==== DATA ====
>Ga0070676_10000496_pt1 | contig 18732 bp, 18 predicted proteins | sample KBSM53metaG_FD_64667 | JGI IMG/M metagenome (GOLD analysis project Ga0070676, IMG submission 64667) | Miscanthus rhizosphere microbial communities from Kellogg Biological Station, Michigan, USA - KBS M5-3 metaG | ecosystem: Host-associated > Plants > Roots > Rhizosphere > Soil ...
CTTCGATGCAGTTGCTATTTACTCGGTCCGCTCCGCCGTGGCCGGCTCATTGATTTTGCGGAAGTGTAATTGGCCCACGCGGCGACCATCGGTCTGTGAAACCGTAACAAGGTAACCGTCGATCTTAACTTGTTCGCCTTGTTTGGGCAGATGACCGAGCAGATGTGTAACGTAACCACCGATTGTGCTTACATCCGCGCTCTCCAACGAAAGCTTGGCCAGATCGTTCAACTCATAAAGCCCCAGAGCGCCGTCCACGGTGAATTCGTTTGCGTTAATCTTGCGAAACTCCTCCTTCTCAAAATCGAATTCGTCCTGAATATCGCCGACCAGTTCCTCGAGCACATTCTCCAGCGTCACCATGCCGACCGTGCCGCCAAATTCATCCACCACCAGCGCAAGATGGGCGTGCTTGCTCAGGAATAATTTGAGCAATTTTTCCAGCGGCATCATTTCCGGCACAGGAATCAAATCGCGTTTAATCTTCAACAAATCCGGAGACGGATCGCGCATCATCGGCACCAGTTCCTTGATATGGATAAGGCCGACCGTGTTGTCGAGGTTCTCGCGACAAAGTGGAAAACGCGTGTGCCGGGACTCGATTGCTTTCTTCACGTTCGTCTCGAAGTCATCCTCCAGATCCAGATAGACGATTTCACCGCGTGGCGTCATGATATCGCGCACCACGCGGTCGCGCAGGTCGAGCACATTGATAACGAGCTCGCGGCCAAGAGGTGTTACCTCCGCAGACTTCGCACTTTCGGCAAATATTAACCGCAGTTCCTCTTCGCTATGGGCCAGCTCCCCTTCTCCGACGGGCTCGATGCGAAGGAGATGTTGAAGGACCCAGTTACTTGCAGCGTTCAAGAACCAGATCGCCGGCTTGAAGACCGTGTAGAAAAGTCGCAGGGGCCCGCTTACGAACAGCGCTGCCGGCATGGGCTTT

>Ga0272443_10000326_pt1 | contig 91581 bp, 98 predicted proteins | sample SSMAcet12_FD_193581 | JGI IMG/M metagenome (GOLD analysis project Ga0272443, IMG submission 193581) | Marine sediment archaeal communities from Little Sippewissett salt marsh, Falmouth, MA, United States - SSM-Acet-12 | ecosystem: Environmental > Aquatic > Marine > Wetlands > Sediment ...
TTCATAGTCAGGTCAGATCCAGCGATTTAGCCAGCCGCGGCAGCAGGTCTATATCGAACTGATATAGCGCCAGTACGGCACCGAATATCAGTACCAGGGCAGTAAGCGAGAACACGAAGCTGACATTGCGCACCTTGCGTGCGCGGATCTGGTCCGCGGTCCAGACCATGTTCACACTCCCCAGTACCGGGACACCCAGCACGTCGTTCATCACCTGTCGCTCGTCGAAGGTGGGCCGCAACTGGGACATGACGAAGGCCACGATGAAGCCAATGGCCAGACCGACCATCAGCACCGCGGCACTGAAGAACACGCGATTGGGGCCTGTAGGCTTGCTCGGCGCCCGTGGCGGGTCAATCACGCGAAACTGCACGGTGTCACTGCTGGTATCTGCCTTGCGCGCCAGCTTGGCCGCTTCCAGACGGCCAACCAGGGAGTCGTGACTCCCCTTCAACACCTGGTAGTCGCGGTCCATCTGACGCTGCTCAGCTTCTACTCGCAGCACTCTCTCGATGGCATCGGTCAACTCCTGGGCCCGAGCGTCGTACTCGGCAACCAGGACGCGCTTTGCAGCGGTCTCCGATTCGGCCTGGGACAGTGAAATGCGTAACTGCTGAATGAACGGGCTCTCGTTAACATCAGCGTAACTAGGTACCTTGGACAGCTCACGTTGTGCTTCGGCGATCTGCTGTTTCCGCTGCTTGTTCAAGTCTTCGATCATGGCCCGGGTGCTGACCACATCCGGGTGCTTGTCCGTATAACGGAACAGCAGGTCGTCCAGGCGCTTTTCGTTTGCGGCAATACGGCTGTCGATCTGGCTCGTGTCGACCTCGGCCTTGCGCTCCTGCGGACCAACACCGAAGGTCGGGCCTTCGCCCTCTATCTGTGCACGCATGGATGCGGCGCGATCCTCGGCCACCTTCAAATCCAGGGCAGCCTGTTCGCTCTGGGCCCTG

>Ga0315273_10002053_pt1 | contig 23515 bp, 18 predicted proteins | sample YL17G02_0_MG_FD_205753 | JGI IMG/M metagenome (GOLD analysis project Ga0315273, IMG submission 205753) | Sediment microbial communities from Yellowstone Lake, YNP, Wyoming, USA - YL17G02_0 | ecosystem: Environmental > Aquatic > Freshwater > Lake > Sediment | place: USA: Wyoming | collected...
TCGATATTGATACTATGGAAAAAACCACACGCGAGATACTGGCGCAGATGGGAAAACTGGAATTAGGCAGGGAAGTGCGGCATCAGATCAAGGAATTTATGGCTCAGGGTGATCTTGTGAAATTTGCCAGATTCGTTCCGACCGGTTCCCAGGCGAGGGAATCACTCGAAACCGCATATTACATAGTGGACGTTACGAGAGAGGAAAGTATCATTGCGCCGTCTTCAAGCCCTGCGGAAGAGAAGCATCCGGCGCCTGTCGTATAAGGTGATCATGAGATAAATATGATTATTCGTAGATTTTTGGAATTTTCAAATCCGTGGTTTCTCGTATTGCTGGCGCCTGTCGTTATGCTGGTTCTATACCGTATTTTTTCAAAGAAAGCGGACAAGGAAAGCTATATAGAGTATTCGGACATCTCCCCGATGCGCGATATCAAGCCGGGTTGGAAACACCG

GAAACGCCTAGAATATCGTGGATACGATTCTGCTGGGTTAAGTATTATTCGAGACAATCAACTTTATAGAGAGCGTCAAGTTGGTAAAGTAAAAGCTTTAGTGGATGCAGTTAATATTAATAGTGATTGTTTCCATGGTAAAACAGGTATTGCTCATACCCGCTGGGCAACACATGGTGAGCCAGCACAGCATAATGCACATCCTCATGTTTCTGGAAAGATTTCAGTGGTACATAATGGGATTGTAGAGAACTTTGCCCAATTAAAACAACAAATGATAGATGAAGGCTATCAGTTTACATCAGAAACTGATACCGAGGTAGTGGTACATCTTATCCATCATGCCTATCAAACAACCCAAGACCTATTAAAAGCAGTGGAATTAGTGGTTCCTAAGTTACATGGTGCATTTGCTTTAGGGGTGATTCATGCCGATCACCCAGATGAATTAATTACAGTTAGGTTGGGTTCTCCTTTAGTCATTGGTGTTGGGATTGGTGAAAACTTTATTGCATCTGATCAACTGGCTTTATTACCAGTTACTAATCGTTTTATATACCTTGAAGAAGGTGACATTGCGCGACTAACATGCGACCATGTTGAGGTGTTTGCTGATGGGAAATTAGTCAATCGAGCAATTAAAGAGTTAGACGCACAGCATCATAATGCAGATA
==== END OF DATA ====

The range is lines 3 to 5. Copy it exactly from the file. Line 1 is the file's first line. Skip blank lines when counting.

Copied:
>Ga0272443_10000326_pt1 | contig 91581 bp, 98 predicted proteins | sample SSMAcet12_FD_193581 | JGI IMG/M metagenome (GOLD analysis project Ga0272443, IMG submission 193581) | Marine sediment archaeal communities from Little Sippewissett salt marsh, Falmouth, MA, United States - SSM-Acet-12 | ecosystem: Environmental > Aquatic > Marine > Wetlands > Sediment ...
TTCATAGTCAGGTCAGATCCAGCGATTTAGCCAGCCGCGGCAGCAGGTCTATATCGAACTGATATAGCGCCAGTACGGCACCGAATATCAGTACCAGGGCAGTAAGCGAGAACACGAAGCTGACATTGCGCACCTTGCGTGCGCGGATCTGGTCCGCGGTCCAGACCATGTTCACACTCCCCAGTACCGGGACACCCAGCACGTCGTTCATCACCTGTCGCTCGTCGAAGGTGGGCCGCAACTGGGACATGACGAAGGCCACGATGAAGCCAATGGCCAGACCGACCATCAGCACCGCGGCACTGAAGAACACGCGATTGGGGCCTGTAGGCTTGCTCGGCGCCCGTGGCGGGTCAATCACGCGAAACTGCACGGTGTCACTGCTGGTATCTGCCTTGCGCGCCAGCTTGGCCGCTTCCAGACGGCCAACCAGGGAGTCGTGACTCCCCTTCAACACCTGGTAGTCGCGGTCCATCTGACGCTGCTCAGCTTCTACTCGCAGCACTCTCTCGATGGCATCGGTCAACTCCTGGGCCCGAGCGTCGTACTCGGCAACCAGGACGCGCTTTGCAGCGGTCTCCGATTCGGCCTGGGACAGTGAAATGCGTAACTGCTGAATGAACGGGCTCTCGTTAACATCAGCGTAACTAGGTACCTTGGACAGCTCACGTTGTGCTTCGGCGATCTGCTGTTTCCGCTGCTTGTTCAAGTCTTCGATCATGGCCCGGGTGCTGACCACATCCGGGTGCTTGTCCGTATAACGGAACAGCAGGTCGTCCAGGCGCTTTTCGTTTGCGGCAATACGGCTGTCGATCTGGCTCGTGTCGACCTCGGCCTTGCGCTCCTGCGGACCAACACCGAAGGTCGGGCCTTCGCCCTCTATCTGTGCACGCATGGATGCGGCGCGATCCTCGGCCACCTTCAAATCCAGGGCAGCCTGTTCGCTCTGGGCCCTG

>Ga0315273_10002053_pt1 | contig 23515 bp, 18 predicted proteins | sample YL17G02_0_MG_FD_205753 | JGI IMG/M metagenome (GOLD analysis project Ga0315273, IMG submission 205753) | Sediment microbial communities from Yellowstone Lake, YNP, Wyoming, USA - YL17G02_0 | ecosystem: Environmental > Aquatic > Freshwater > Lake > Sediment | place: USA: Wyoming | collected...